U.S. banknotes have a surprisingly short lifespan. The most frequently used denominations, such as the $10 and $50 bills, have an estimated life of less than five years, estimates the Federal Reserve. Banknotes remain in circulation while they are still in good condition, but once they deteriorate they are destroyed. As a result, the Bureau of Engraving and Printing is constantly producing new banknotes to replace those withdrawn; 6.6 billion in 2013 alone.
When banknotes are deposited in any Federal Reserve bank, their condition is checked. Those considered to have deteriorated too far to be returned into circulation are removed for destruction and replaced by new notes. The Federal Reserve destroys the old, worn, banknotes by shredding them.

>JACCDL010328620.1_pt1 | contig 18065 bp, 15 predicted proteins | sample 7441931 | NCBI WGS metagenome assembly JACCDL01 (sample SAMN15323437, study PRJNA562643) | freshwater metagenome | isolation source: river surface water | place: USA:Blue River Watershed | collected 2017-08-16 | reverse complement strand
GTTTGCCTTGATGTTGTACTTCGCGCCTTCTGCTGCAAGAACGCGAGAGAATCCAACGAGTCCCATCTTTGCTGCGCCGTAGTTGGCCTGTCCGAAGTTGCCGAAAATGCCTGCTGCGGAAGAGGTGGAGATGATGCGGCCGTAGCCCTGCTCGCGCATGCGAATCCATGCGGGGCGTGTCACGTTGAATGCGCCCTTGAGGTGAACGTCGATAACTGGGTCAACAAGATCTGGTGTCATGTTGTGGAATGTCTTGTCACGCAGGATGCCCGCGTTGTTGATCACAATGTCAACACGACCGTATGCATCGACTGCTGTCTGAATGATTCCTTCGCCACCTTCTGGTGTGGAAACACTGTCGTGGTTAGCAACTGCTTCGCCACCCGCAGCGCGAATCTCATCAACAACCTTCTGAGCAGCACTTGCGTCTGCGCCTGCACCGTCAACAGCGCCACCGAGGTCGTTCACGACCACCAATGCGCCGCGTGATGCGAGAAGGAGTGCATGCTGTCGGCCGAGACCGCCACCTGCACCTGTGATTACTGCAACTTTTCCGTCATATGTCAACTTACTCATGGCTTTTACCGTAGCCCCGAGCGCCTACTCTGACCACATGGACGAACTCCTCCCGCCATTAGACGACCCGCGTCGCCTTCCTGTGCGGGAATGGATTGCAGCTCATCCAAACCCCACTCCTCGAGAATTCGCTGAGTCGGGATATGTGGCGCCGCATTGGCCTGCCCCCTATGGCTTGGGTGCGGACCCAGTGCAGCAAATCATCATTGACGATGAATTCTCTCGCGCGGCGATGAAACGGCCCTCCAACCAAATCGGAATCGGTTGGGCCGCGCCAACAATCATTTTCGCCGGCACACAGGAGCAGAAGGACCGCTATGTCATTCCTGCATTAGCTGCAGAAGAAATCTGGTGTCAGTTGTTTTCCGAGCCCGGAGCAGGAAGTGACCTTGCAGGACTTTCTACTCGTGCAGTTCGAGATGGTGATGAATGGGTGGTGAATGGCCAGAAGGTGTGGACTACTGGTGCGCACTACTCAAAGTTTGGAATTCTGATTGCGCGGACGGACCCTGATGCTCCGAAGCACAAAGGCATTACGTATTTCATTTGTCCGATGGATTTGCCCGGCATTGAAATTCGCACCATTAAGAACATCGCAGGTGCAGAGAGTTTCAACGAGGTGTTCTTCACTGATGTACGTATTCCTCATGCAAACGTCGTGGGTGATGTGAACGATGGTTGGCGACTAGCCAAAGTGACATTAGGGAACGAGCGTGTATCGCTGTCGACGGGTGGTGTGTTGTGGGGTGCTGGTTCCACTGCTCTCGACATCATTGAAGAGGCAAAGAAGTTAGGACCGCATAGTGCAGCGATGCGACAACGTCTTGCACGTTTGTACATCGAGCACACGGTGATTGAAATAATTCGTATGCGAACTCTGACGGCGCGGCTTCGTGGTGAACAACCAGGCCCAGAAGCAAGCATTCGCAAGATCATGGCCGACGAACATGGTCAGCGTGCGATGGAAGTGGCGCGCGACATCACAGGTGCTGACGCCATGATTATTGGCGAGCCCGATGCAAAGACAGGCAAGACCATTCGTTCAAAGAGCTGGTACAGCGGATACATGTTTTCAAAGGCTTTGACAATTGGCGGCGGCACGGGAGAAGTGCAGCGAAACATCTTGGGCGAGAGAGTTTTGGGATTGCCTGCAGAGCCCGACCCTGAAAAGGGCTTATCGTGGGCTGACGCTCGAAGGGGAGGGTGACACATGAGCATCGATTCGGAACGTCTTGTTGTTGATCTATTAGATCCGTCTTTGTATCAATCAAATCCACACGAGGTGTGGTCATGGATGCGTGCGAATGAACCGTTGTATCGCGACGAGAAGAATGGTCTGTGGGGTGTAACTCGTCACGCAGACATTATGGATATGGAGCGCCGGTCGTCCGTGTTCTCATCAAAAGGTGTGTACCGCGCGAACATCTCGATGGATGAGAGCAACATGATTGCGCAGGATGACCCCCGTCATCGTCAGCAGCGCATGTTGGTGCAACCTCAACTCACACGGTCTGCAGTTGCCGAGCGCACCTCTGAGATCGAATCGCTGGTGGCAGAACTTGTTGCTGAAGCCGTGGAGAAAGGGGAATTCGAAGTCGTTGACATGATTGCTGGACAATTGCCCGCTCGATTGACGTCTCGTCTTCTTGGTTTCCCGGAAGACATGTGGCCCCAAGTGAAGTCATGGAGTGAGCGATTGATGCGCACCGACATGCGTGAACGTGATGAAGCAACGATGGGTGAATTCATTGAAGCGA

Most of the shredded banknotes go to landfills. However, you can buy small samples from the Bureau of Engraving and Printing’s visitor centers in Washington, D.C., and Fort Worth, and you may also be able to acquire a sample if you take a tour of a Federal Reserve Bank. It’s also possible to request larger quantities of shredded notes, for example to use in a work of art, but you may have to request approval from the Treasury and will have to comply with a series of conditions.
- Board of Governors of the Federal Reserve System: Current FAQs: How Long Is the Life Span of U.S. Paper Money?
- Bureau of Engraving and Printing: U.S. Currency, Annual Production Figures
- Federal Reserve Bank of Richmond: Currency and Coin FAQs
- Bureau of Engraving and Printing: U.S. Currency, Shredded Currency
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